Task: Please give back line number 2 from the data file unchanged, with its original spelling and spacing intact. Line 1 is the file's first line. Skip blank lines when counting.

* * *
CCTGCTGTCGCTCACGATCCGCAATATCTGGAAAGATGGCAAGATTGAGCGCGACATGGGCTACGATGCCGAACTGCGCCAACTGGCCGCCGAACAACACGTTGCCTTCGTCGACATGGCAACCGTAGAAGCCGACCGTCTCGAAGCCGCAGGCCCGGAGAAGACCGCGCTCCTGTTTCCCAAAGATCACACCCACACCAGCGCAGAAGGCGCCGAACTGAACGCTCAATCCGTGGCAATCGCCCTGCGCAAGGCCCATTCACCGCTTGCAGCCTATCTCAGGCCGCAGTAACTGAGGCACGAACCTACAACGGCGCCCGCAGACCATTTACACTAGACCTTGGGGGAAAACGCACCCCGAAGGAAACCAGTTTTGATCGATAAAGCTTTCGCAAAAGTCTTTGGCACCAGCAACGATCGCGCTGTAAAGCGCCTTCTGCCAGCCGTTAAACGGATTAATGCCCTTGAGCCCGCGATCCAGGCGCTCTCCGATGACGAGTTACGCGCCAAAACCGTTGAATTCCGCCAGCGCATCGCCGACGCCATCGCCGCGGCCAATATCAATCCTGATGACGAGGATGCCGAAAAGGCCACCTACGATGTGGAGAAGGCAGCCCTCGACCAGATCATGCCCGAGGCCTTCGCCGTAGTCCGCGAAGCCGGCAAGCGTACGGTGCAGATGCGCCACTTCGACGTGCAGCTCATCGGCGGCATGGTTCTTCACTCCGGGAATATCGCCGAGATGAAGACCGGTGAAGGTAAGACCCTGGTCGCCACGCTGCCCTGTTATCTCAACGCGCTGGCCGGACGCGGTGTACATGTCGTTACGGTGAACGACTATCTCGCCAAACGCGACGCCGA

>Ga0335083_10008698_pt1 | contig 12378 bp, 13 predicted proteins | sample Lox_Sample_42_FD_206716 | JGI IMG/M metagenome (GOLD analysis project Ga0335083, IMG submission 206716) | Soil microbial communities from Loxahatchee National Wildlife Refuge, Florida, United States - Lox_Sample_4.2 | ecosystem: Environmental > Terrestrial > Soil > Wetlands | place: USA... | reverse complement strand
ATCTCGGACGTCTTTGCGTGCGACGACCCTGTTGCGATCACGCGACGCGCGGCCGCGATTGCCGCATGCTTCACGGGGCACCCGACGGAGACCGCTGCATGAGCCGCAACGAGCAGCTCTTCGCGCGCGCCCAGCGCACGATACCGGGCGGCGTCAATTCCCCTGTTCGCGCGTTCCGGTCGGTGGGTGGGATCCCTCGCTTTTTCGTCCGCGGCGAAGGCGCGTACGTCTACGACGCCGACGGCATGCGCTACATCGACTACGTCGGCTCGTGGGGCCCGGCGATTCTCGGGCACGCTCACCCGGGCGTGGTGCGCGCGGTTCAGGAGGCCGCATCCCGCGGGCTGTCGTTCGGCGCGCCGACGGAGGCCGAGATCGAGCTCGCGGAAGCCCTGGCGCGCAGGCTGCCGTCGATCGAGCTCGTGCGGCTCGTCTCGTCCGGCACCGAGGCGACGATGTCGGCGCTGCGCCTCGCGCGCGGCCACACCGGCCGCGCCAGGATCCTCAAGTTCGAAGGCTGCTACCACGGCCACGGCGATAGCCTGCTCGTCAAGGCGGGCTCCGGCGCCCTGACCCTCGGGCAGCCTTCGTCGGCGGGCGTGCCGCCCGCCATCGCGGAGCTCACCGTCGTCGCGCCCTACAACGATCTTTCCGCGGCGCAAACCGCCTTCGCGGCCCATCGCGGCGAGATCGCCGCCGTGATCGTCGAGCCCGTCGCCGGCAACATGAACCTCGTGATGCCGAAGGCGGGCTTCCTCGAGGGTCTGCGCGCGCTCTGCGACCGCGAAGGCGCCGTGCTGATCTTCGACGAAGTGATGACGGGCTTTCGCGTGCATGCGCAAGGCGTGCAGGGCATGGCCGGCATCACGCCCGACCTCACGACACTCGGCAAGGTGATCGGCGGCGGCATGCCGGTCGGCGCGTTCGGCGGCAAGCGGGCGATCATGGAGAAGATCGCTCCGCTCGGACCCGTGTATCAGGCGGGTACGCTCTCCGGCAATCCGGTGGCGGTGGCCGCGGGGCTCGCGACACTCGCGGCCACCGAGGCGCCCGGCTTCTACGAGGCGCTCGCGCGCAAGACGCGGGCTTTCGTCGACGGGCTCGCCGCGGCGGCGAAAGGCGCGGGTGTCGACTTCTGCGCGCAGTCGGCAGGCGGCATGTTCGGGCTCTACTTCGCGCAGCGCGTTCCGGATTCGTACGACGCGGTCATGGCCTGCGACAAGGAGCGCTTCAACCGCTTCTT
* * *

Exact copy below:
>Ga0335083_10008698_pt1 | contig 12378 bp, 13 predicted proteins | sample Lox_Sample_42_FD_206716 | JGI IMG/M metagenome (GOLD analysis project Ga0335083, IMG submission 206716) | Soil microbial communities from Loxahatchee National Wildlife Refuge, Florida, United States - Lox_Sample_4.2 | ecosystem: Environmental > Terrestrial > Soil > Wetlands | place: USA... | reverse complement strand